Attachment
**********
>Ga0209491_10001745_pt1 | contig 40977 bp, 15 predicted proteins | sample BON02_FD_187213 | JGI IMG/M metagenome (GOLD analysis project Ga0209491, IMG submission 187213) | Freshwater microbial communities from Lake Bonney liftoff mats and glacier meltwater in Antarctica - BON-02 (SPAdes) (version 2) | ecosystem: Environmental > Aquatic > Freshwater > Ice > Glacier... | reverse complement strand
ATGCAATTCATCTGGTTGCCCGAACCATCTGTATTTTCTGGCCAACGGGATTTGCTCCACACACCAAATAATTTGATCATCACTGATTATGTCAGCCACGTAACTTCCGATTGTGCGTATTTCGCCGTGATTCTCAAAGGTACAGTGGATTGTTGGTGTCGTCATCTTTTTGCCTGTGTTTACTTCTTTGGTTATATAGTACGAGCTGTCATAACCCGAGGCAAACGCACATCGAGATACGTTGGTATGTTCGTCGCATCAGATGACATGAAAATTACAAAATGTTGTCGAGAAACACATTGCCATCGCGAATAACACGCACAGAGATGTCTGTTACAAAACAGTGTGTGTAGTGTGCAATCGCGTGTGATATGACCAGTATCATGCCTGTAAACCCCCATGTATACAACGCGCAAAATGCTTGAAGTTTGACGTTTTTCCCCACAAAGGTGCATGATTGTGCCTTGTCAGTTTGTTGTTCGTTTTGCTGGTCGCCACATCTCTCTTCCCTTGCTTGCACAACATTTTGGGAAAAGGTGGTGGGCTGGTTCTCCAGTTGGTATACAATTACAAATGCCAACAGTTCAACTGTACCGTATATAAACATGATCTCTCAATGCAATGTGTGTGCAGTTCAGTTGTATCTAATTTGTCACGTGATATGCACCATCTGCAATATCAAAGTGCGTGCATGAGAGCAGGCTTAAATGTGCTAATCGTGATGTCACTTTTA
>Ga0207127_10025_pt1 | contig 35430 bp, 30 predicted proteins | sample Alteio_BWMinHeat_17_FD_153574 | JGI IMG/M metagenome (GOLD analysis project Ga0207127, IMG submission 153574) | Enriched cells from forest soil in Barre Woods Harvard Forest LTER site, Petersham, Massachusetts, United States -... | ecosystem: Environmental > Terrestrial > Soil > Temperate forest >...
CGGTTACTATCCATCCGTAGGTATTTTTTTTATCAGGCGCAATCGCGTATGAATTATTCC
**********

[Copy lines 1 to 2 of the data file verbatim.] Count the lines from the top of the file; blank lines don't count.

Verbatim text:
>Ga0209491_10001745_pt1 | contig 40977 bp, 15 predicted proteins | sample BON02_FD_187213 | JGI IMG/M metagenome (GOLD analysis project Ga0209491, IMG submission 187213) | Freshwater microbial communities from Lake Bonney liftoff mats and glacier meltwater in Antarctica - BON-02 (SPAdes) (version 2) | ecosystem: Environmental > Aquatic > Freshwater > Ice > Glacier... | reverse complement strand
ATGCAATTCATCTGGTTGCCCGAACCATCTGTATTTTCTGGCCAACGGGATTTGCTCCACACACCAAATAATTTGATCATCACTGATTATGTCAGCCACGTAACTTCCGATTGTGCGTATTTCGCCGTGATTCTCAAAGGTACAGTGGATTGTTGGTGTCGTCATCTTTTTGCCTGTGTTTACTTCTTTGGTTATATAGTACGAGCTGTCATAACCCGAGGCAAACGCACATCGAGATACGTTGGTATGTTCGTCGCATCAGATGACATGAAAATTACAAAATGTTGTCGAGAAACACATTGCCATCGCGAATAACACGCACAGAGATGTCTGTTACAAAACAGTGTGTGTAGTGTGCAATCGCGTGTGATATGACCAGTATCATGCCTGTAAACCCCCATGTATACAACGCGCAAAATGCTTGAAGTTTGACGTTTTTCCCCACAAAGGTGCATGATTGTGCCTTGTCAGTTTGTTGTTCGTTTTGCTGGTCGCCACATCTCTCTTCCCTTGCTTGCACAACATTTTGGGAAAAGGTGGTGGGCTGGTTCTCCAGTTGGTATACAATTACAAATGCCAACAGTTCAACTGTACCGTATATAAACATGATCTCTCAATGCAATGTGTGTGCAGTTCAGTTGTATCTAATTTGTCACGTGATATGCACCATCTGCAATATCAAAGTGCGTGCATGAGAGCAGGCTTAAATGTGCTAATCGTGATGTCACTTTTA